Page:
It is estimated that 3-10% of women have hypothyroidism which, during pregnancy, has been associated with adverse outcomes of varying degrees, ranging from negative effects on fetal neuropsychological development to pregnancy loss.
Several studies have shown that maternal TSH levels above 2.5 mU/L, and especially above 4.5 mU/L, are linked to greater risk of miscarriage. In fact, one study found the pregnancy loss rate to be as high as 60-70% for women whose hypothyroidism is not adequately treated.
Since research has also shown that roughly 60% of hypothyroid women on levothyroxine have TSH levels greater than 2.5mU/L at their first prenatal appointment (the upper limit desired in the first trimester) and almost 40% have levels above 4.1mU/L, it is evident that this is an urgent concern in the field of endocrinology and obstetrics.
The availability of and increased need for thyroid hormone during pregnancy is crucial due to its role in supporting placental trophoblasts, which ensure proper delivery of blood flow and nutrients to the growing fetus. Women with normal thyroid function generally compensate for this increased need on their own, while those with hypothyroidism cannot – regardless of whether their TSH levels are in an acceptable range prior to pregnancy. It appears that this increased need for thyroid hormone plateaus by week 16, which means the first trimester is the most critical window of time for adequate thyroid treatment.
A 2010 study demonstrated that 92% of abnormal TSH levels could be identified if testing was performed every 4 weeks during early pregnancy. The researchers divided pregnant women into a treatment group or a control group. The treatment group increased their dose of levothyroxine by 2 tablets per week at the onset of pregnancy. This increase was shown to be very effective at reducing the risk of hypothyroidism during early pregnancy. Some of the women ended up with lower than desired TSH later in pregnancy, making the case for continual monitoring and a reduction of medication after the first trimester as needed.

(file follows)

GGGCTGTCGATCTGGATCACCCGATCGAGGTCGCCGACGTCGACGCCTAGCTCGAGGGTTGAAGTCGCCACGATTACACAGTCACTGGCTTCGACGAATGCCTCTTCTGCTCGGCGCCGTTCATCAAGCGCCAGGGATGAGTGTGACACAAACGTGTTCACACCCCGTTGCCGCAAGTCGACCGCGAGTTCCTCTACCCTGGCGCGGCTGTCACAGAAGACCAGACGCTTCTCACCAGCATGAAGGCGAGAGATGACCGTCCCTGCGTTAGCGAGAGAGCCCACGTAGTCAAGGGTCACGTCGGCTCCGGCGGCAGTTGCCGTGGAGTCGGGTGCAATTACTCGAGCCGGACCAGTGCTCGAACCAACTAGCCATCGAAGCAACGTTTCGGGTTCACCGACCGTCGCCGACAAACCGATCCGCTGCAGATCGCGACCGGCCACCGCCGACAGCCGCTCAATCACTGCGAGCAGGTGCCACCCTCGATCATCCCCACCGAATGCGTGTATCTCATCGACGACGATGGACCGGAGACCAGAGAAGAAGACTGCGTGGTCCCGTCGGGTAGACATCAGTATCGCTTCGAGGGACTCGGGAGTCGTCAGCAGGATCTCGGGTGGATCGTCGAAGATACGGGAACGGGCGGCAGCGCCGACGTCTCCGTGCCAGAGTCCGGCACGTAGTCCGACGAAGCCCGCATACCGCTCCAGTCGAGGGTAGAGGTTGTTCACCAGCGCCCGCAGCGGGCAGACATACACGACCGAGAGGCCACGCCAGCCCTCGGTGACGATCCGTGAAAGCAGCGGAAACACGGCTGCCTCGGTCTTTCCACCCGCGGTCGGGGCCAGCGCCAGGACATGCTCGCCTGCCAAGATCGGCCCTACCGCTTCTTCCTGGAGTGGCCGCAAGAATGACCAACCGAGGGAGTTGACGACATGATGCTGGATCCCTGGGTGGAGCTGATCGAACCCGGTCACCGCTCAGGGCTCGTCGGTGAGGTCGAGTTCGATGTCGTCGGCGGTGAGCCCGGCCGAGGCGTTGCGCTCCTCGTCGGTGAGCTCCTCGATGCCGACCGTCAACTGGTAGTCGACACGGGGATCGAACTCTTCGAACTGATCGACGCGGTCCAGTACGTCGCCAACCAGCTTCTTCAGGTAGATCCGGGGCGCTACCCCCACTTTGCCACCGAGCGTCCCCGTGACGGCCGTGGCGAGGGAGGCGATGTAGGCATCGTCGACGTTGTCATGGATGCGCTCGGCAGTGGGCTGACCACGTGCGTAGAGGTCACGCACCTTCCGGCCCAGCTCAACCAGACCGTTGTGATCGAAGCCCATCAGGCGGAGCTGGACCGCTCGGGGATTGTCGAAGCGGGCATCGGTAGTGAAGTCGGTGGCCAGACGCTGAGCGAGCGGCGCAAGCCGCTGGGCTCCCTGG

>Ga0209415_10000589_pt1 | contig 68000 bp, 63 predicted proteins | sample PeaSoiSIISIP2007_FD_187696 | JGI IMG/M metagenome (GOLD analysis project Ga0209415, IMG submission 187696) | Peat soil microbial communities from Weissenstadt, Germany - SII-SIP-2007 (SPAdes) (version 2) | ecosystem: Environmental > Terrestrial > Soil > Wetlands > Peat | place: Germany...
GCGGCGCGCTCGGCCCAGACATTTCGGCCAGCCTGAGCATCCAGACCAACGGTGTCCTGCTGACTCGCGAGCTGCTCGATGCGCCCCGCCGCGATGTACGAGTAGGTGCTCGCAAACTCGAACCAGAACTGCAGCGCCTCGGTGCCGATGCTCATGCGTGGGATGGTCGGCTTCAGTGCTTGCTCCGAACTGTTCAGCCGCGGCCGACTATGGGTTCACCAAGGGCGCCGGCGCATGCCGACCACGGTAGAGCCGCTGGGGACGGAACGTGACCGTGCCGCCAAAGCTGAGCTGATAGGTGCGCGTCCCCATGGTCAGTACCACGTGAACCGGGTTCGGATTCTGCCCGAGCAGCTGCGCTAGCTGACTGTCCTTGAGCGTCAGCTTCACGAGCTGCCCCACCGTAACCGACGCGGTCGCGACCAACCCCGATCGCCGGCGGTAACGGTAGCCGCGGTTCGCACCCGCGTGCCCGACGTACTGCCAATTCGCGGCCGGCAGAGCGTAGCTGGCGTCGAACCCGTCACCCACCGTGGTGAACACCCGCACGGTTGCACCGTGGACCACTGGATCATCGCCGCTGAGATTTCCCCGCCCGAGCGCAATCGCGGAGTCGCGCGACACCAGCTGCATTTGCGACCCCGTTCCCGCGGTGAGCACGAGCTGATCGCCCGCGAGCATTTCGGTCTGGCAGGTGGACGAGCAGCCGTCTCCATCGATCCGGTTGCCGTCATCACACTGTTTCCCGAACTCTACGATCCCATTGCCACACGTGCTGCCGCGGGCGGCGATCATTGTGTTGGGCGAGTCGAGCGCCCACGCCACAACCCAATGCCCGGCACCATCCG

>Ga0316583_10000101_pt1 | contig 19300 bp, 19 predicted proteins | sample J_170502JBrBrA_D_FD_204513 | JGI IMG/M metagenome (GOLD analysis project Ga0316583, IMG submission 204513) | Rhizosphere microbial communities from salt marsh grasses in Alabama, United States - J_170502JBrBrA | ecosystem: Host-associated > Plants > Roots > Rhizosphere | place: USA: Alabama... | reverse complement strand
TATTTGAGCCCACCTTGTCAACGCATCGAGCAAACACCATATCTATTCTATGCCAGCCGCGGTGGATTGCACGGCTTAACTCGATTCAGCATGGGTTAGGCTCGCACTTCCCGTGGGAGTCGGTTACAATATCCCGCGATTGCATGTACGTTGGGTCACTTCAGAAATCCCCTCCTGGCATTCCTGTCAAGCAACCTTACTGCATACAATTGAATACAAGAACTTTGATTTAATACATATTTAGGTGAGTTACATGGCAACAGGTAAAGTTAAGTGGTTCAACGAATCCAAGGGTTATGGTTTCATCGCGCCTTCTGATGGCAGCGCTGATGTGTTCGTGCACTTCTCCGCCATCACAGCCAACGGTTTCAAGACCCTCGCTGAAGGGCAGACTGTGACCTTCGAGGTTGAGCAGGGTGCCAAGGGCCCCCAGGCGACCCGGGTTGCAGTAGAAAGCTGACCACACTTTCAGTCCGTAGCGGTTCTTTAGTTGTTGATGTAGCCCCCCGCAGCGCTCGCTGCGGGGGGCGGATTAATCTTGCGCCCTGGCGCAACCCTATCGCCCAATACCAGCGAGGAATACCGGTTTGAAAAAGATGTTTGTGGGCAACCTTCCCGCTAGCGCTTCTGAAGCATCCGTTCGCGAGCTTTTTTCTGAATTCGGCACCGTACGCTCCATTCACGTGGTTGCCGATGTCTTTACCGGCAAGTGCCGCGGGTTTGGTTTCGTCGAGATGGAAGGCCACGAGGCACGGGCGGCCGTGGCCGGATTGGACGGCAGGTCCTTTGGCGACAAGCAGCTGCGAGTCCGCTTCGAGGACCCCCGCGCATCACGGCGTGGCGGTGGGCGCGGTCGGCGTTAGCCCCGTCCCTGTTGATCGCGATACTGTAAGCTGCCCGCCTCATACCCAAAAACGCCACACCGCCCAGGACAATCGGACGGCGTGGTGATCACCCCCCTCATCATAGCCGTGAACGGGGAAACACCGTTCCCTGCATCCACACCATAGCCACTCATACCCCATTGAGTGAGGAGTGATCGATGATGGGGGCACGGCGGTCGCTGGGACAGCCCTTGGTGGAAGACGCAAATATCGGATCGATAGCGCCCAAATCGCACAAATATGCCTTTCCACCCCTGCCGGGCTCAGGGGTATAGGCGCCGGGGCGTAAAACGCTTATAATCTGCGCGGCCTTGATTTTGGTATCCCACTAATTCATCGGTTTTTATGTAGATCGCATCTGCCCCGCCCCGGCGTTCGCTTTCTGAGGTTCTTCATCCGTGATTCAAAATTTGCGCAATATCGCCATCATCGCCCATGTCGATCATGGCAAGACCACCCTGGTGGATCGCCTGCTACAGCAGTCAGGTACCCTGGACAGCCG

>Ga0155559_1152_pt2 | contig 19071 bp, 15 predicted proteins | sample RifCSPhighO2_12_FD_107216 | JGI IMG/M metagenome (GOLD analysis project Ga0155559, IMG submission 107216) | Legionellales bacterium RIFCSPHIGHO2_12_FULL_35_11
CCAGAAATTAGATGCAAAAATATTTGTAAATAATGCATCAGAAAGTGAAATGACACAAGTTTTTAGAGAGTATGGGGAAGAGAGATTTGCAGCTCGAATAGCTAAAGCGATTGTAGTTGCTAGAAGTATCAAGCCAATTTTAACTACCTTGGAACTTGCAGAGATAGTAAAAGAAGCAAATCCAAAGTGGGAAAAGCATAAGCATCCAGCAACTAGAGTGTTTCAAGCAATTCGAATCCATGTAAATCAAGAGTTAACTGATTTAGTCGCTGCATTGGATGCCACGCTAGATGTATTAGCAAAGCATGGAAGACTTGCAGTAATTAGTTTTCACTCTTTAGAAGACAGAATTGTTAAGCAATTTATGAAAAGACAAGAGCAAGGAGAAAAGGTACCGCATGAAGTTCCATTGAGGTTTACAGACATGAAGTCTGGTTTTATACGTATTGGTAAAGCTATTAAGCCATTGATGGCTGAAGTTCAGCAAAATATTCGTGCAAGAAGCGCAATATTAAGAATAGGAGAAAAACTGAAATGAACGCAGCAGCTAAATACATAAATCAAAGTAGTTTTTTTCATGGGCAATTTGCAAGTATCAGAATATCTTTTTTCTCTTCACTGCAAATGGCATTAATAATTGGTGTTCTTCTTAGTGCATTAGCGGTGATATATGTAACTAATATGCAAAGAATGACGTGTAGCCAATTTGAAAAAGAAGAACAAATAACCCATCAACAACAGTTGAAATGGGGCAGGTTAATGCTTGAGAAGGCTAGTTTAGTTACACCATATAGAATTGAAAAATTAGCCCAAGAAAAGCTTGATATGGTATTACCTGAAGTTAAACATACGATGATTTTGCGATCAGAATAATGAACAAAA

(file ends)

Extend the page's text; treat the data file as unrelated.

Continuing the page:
These findings were corroborated recently when the results of a retrospective study on this topic was published in Clinical Endocrinology. Data was collected on ninety-three pregnant women between the ages of 18 and 45 who were seen at the Mayo Clinic between 2011 and 2013. All the women had a history of hypothyroidism, were being treated with levothyroxine thyroid hormone replacement, and had a TSH above 2.5mU/L in their first trimester. The women who did not have their medication increased during the first trimester had a pregnancy loss rate of 36% compared to a 2.4% pregnancy loss rate among those who were given the higher dose.
While some experts think levothyroxine should be increased by 30% during the first trimester, other findings, such as those of Verga et al, make the case for an even greater increase (45-70%).
Also up for debate is exactly when changes to treatment should be made. Some say thyroid function should even be optimized prior to pregnancy to ensure the best outcomes.
Pregnancy loss can be devastating for families. Therefore, this is an important topic that needs solutions faster than research can keep up. Thankfully, the recent progress on the topic is leading to changes. Since it often takes some time for the standard of care to be updated and implemented across the board among physicians, be sure to spread the word to friends and loved ones who plan to get pregnant – both those already diagnosed with hypothyroidism and those who suspect their thyroid function may be suboptimal.